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What's Good for the Gut: The Health Benefits of Probiotics

Updated: Apr 3, 2019

Did you know that we actually have more bacteria in our bodies than we do cells that make up our bodies?  Just think about that for a second... Are you thinking:

A. That's kind of gross?   Or   B. These things might be pretty important?

Either way, you are correct!

Our bodies are naturally colonized by many different types of organisms that live on our skin and throughout our intestinal tract and other mucus membranes. It is collectively referred to as the body's microbiome. According to Harvard Medical School, there are nearly 100 trillion micro-organisms in a healthy and normal bowel. They are a mix of both helpful and potentially harmful agents but luckily the beneficial micro-organisms keep any pathogenic ones under control. I always tell my patients to think of maintaining a healthy balance as a numbers game: as long as there are more good micro-organisms than bad ones, the good will crowd out the bad and all will be well. But how does one maintain this balance?


Probiotics are defined as living micro-organisms, usually bacteria, that can be ingested for health benefits including digestive, immune, urogenital, mental and metabolic health.

Probiotics & Digestion

Research has shown that they can improve digestive function including conditions like diarrhea, constipation, irritable bowel syndrome and even decrease H. pylori in the stomach to prevent or treat ulcers.

Probiotics & the Immune System

Probiotics are great for reducing the side effects of antibiotic therapy. Probiotics have also been shown to reduce the risk of many common infectious diseases (colds, flus etc) and improve immune function in general since a large part of the immune system (85%), called the enteric nervous system, resides in the gut and the beneficial bacteria present there stimulate the production of immune cells that are active in mounting responses to infections.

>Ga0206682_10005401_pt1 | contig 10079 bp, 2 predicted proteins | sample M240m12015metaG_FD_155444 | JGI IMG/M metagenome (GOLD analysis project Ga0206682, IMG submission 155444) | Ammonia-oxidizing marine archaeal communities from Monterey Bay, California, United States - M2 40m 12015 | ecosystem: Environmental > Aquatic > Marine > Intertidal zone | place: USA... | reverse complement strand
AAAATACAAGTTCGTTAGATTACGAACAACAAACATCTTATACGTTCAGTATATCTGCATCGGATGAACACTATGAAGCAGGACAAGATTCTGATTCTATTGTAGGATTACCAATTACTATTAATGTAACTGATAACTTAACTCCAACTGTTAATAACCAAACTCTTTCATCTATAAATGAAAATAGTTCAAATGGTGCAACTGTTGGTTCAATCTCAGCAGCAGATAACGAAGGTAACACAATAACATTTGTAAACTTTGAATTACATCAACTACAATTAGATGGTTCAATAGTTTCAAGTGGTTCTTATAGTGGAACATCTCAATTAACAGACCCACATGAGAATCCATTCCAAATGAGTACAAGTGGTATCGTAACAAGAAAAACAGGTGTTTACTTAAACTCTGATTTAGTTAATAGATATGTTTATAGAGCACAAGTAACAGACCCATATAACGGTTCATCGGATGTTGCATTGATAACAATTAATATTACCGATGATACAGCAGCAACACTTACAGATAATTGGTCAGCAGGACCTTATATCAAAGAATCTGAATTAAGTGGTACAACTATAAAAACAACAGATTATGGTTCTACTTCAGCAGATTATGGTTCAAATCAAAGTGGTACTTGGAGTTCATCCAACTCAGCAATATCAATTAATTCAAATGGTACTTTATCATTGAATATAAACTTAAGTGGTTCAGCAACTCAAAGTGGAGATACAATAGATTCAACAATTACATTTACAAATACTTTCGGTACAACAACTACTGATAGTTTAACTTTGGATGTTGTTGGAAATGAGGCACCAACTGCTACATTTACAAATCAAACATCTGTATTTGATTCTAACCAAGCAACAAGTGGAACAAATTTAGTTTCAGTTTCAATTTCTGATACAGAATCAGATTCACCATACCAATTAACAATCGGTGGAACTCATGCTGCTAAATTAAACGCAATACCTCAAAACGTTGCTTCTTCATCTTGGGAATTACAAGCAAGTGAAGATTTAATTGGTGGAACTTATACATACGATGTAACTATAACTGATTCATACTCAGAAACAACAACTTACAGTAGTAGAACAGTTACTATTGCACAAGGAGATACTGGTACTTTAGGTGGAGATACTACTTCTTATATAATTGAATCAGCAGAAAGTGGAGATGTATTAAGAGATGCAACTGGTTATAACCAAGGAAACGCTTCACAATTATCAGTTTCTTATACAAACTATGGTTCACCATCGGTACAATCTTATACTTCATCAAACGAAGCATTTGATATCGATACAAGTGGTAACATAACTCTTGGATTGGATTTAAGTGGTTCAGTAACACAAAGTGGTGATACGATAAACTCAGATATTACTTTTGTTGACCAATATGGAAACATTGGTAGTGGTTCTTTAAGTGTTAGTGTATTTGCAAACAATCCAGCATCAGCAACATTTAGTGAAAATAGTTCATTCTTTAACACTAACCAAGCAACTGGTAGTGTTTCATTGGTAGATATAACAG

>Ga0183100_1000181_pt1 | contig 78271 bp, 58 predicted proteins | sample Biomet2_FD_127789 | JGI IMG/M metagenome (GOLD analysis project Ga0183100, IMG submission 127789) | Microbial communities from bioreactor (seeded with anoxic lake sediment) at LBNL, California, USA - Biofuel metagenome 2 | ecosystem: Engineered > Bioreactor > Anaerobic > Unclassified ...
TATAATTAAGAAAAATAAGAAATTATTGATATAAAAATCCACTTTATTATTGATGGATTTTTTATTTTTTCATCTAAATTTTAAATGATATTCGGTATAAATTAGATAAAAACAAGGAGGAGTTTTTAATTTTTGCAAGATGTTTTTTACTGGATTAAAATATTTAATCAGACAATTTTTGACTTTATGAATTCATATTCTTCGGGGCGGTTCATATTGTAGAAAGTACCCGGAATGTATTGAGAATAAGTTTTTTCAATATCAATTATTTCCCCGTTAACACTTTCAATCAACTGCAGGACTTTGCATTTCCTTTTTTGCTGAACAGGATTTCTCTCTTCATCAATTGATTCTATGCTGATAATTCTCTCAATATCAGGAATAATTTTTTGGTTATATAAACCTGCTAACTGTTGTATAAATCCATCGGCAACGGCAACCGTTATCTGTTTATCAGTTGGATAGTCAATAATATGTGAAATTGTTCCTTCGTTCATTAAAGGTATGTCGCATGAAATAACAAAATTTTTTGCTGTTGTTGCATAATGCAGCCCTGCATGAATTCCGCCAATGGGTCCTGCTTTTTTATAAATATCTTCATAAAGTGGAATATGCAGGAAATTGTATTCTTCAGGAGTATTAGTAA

Microflora Imbalance & Urogenital health

The female urogenital system also has it's own unique microflora. Common conditions like yeast infections, bacterial vaginosis and urinary tract infection and interstitial cystitis are related to a microflora imbalance or dysbiosis, that can be re-established by either local/topical applications or oral ingestion of probiotics.

Gut Microbiome & Mood/Mental Health

The bacteria within the gut also manufacture hundreds of different neurochemicals that manage both basic metabolic and physiological processes as well as mental functions such as learning, memory and mood. For example, 95% of the serotonin in the body is produced in the gut. Serotonin is vital in maintaining both a healthy mood and digestion and it is therefore a big part of the ever mysterious and important gut-brain connection. The gut and the brain are in constant communication, regulating responses to various stimuli. Ever had a “gut feeling” about something? You can thank your very astute gut microbiome for that! The appropriate strains of probiotics have also shown great potential to improve symptoms of anxiety, depression and autism.

Gut-Dwelling Micro-organisms & Obesity and Metabolic disease

A imbalance in gut-dwelling micro-organisms, or dysbiosis, is  liked to obesity, metabolic syndrome, diabetes and atherosclerosis. These conditions are all related to inflammatory states within the body which can be addressed with therapeutic nutrition. It has been shown that obese people have less diverse gut flora and poorer metabolism than others. Eating high sugar and processed foods promotes the growth of harmful bacteria that can contribute to inflammation, insulin dysregulation and increased appetite and fat storage, resulting in weight gain. Incorporating fiber-rich foods (fruits and vegetables), increasing protein and  reducing overall caloric intake helped these people both lose weight and change the makeup of their intestinal flora.